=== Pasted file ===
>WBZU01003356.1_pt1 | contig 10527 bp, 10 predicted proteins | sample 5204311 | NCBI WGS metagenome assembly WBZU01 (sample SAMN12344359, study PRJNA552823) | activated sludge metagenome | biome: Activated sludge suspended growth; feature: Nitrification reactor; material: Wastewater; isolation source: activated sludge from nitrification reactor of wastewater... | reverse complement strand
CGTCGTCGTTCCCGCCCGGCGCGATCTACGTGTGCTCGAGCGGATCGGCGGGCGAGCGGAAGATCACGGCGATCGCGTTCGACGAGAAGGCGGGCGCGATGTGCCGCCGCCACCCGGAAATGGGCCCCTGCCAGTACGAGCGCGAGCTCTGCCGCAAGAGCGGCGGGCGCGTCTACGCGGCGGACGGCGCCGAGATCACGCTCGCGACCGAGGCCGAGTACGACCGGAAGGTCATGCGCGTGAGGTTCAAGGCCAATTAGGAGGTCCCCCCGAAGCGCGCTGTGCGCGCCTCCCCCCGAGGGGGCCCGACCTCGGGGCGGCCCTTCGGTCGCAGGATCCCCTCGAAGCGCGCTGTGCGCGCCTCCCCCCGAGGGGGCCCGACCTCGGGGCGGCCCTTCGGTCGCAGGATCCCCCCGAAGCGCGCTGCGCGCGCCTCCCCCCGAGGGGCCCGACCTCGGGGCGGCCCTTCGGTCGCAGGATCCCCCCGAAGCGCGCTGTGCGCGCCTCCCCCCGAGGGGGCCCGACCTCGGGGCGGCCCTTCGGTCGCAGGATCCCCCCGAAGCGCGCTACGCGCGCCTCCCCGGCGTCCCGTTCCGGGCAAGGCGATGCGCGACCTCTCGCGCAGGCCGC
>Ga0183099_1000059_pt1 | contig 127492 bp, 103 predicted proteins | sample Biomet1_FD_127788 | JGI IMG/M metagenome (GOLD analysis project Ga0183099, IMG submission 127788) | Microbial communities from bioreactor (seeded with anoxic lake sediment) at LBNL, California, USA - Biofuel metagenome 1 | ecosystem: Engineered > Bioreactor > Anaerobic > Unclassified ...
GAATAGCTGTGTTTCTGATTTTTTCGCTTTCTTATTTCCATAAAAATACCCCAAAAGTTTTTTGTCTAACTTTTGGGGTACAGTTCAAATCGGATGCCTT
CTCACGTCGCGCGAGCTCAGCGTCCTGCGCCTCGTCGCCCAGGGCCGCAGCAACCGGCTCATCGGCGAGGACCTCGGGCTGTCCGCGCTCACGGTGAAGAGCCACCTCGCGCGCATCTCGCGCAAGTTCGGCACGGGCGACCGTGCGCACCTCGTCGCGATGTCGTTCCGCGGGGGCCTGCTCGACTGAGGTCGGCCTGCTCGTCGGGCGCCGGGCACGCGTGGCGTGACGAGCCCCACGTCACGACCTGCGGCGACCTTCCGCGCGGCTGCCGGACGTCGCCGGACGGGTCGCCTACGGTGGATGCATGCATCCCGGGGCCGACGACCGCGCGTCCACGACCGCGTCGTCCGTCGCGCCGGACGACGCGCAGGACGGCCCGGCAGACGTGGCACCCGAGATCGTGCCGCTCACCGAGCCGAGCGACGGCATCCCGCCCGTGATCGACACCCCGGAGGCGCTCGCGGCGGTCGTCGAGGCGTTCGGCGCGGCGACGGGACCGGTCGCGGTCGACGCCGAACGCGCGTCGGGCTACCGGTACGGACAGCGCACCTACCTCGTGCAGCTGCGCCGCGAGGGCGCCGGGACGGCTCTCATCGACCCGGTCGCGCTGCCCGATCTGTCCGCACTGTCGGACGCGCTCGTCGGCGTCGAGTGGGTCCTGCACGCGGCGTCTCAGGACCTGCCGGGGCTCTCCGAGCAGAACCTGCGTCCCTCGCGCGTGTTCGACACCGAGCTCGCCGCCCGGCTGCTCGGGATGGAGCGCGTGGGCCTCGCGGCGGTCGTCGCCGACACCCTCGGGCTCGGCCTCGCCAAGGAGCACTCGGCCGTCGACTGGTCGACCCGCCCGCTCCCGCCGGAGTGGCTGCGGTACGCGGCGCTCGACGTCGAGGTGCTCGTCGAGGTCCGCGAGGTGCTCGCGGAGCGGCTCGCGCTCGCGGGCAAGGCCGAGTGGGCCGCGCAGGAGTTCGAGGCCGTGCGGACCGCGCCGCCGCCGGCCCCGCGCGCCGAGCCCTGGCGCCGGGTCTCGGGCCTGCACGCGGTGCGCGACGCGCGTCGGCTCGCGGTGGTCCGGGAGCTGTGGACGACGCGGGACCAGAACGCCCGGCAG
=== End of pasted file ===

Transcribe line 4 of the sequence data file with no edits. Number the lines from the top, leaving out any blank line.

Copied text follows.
GAATAGCTGTGTTTCTGATTTTTTCGCTTTCTTATTTCCATAAAAATACCCCAAAAGTTTTTTGTCTAACTTTTGGGGTACAGTTCAAATCGGATGCCTT